– Summary –
Director : Bruce Beresford
Year Of Release : 2009
Principal Cast : Chi Cao, Bruce Greenwood, Kyle MacLachlan, Joan Chen, Amanda Schull.
Approx Running Time : 117 Minutes
Synopsis: Chinese ballet dancer Li Cunxin travels to America on an exchange programme, only to decide he wants asylum from his nation of birth. Political upheaval swirling around him, he must make the choice to remain in the US and forever remain parted from his family, or return to China and face possible repercussions from his resistance.
What we think : Handsomely mounted, yet emotionally underwhelming biopic, Mao’s Last Dancer is initially powerful but fails at the last hurdle to capture audience attention. Underdeveloped characters come and go throughout, and the central narrative seems cold and distant; I wanted to like Mao’s Last Dancer, but a lack of cohesive dramatics brings the film undone.
Like almost every dance film before, it, Mao’s Last Dancer is another testament to the power of the art of human movement to music. Footloose, Fame, Step Up, heck, even Showgirls; all dance movies seem to follow the same kind of story points. A guy or girl, usually with a problematic family situation, must choose between the dancing they love, and the forces raging against then, be it social, political or simply physical. With Mao’s Last Dancer, the trailers promised us something more, some sort of epic personal journey filled with glorious ballet and powerful dramatic acting. In a sense, we get a little of each, although the sum of the parts don’t always equal a great film. I know I’m going to cop a lot of flack for this, especially from the female quarter, but I didn’t really find Dancer all that briliant.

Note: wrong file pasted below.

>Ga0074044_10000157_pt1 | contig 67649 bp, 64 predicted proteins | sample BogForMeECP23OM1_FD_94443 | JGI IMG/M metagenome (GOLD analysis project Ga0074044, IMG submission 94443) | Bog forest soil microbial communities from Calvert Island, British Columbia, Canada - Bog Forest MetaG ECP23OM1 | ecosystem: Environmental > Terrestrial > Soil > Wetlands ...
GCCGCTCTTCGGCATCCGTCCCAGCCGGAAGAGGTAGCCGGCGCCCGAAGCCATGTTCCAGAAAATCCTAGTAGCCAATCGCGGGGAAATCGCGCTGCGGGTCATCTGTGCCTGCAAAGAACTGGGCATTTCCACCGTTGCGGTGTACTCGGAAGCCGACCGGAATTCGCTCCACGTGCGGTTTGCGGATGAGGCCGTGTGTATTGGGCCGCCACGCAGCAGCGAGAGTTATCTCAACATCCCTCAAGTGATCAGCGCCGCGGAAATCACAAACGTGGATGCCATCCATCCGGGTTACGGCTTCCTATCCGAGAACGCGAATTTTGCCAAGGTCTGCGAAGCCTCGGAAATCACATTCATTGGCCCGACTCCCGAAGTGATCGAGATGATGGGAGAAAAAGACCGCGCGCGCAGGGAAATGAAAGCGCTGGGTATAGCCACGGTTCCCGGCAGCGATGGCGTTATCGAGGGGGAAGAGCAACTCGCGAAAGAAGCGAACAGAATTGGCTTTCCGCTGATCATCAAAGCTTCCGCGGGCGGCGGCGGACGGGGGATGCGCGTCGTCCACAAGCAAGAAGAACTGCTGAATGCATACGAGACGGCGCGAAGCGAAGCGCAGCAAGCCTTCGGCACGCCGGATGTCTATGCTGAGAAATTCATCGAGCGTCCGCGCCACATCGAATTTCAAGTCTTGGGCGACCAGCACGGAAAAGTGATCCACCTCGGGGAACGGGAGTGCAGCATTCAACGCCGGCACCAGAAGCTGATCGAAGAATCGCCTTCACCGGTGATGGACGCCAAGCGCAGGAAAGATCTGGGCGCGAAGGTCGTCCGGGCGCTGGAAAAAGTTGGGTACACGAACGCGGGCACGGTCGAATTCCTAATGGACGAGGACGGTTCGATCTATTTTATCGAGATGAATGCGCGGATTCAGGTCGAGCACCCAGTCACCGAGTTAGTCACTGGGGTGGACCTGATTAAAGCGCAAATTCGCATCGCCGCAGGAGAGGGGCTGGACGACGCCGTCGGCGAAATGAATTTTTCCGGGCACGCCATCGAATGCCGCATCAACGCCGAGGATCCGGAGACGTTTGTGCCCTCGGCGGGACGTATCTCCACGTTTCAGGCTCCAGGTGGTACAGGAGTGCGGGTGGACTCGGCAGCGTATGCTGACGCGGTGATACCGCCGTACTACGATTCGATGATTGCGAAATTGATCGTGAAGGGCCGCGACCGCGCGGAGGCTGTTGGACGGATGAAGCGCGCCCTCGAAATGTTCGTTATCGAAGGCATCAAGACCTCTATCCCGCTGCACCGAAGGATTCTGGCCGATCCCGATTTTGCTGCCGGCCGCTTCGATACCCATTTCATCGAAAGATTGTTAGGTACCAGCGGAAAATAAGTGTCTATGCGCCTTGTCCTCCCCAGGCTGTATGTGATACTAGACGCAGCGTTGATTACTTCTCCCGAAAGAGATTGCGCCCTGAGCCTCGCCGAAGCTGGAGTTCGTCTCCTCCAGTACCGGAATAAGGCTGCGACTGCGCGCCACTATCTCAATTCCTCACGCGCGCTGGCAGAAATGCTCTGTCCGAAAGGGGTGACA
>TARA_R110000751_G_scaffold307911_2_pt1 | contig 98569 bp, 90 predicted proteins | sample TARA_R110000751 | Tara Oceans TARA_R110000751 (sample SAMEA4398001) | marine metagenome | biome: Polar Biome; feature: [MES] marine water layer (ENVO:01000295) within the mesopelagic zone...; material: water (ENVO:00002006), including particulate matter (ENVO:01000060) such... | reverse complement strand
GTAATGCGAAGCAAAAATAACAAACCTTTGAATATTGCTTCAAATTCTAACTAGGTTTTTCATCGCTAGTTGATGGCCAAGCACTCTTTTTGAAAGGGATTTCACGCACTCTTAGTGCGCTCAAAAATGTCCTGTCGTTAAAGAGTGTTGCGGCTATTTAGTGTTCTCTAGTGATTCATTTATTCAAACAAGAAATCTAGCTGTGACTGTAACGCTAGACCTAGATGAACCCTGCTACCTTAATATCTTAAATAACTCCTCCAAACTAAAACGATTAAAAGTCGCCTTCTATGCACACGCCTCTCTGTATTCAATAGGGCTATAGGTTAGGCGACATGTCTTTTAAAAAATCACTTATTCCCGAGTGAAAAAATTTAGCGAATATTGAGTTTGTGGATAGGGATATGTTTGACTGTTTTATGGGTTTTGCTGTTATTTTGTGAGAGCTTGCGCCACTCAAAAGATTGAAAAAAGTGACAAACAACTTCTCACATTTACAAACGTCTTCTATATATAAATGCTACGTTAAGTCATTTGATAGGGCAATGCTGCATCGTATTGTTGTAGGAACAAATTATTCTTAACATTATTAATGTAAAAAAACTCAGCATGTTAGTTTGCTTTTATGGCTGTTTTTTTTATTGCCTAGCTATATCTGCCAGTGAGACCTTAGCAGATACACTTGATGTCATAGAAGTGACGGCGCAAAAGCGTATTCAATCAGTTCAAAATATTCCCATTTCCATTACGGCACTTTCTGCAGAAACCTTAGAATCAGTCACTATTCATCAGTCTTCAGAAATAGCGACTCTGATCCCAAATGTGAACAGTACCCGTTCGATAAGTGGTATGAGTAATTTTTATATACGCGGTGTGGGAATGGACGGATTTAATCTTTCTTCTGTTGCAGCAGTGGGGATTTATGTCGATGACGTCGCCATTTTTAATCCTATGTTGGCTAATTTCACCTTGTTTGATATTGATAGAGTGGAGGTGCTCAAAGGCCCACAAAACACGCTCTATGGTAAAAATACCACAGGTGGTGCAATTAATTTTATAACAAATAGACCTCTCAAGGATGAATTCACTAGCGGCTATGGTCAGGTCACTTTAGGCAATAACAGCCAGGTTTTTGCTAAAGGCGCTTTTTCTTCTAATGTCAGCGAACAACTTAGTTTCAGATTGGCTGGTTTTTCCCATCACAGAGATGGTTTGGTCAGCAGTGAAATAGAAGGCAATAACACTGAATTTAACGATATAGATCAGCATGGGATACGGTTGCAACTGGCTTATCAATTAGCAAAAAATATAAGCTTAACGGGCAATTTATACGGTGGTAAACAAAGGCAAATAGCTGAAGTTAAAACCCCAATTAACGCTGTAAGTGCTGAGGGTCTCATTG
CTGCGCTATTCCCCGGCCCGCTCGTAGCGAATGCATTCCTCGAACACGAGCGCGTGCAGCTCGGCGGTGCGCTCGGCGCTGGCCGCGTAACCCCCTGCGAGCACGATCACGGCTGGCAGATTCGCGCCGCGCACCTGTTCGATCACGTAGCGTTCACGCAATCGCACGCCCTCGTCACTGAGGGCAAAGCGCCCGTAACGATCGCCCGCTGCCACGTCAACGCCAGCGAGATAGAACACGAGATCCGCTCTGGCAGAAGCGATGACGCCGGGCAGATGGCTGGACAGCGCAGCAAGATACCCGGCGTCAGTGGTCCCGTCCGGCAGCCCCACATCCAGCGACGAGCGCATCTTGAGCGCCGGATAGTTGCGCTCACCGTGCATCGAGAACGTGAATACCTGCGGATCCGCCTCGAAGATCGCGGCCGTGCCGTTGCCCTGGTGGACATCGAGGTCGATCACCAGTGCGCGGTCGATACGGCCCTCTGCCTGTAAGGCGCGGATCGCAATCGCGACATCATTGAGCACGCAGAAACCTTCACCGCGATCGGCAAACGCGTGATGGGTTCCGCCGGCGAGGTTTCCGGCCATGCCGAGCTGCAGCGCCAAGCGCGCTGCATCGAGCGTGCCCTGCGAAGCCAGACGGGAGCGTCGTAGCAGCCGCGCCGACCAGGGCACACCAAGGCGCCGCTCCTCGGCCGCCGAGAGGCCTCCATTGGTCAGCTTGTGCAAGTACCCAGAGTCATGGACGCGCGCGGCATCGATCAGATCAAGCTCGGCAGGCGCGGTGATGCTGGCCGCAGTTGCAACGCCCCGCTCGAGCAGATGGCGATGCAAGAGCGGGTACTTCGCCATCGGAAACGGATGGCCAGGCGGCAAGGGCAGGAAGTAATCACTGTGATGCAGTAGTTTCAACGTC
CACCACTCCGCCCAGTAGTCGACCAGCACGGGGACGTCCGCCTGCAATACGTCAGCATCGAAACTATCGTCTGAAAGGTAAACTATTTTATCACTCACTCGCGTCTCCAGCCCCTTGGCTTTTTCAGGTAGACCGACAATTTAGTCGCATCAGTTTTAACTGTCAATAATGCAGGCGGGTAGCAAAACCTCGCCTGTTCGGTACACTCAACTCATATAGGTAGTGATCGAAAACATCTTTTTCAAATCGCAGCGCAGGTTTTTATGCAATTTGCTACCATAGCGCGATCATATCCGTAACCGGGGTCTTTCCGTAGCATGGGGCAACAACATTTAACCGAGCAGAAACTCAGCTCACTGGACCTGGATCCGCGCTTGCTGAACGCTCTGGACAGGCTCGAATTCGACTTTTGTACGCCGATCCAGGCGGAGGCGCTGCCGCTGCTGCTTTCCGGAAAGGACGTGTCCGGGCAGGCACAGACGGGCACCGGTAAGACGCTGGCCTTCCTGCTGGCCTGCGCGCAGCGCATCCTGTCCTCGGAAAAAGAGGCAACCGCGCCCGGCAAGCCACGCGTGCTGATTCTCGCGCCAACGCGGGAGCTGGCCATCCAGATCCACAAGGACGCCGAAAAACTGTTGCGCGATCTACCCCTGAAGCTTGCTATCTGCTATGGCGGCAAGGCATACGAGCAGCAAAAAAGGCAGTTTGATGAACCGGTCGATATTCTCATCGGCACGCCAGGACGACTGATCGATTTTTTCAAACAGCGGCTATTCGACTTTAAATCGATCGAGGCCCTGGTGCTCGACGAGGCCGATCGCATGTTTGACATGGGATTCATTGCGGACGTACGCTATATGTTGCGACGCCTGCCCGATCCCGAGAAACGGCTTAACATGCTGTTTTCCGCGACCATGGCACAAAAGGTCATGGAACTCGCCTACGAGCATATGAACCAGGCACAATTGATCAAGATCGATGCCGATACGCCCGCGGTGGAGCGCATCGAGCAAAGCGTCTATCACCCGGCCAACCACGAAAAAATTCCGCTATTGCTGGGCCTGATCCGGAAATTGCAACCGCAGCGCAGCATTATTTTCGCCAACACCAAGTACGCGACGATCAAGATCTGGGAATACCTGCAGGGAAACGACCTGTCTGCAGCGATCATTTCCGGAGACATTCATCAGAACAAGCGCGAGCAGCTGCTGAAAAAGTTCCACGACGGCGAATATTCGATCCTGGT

Based on his autobiography, Mao’s Las Dancer tells the story of Li Cunxin’s journey to America to dance ballet, and his subsequent request for asylum. While the bulk of the film is set in the 70’s, there is a well staged backstory in China showing us Li’s formative years training with the regimented Chinese National Ballet, before his trip overseas. Li comes to America and boards with Ben Stevenson (Bruce Greenwood, going gay extremely well!), then the director of the Houston Ballet Company, after Ben’s visit to China unearths the raw talent displayed by the young protege. As an exchange, this situation is met with initial frostiness by the Chinese government, who perceive the US as a corrupt and decadent society, and are reluctant to expose one of their dancing stars to that world. In the end, though, Li is allowed to travel, where he is indeed exposed to the decadent world of western society, and meeting his first girlfriend Elizabeth (Amanda Schull), although their relationship quickly sours as Li’s drive to succeed as a dancer overrides almost everything else. Li requests asylum, after an extension to stay in the US is met with refusal by his own government. When Li arrives at the Chinese consulate to argue his case, he is refused permission to leave the building, essentially becoming a hostage, forcing the US to negotiate on his behalf. After a day of negotiations, Li is allowed to remain in the US, but he can never again return to China. Tortured by the fate of his parents (whom he hasn’t seen since he was plucked from his vilage to join the Chinese ballet aged only11) at his flight from communist rule, Li puts all his energy into becoming the best dancer possible.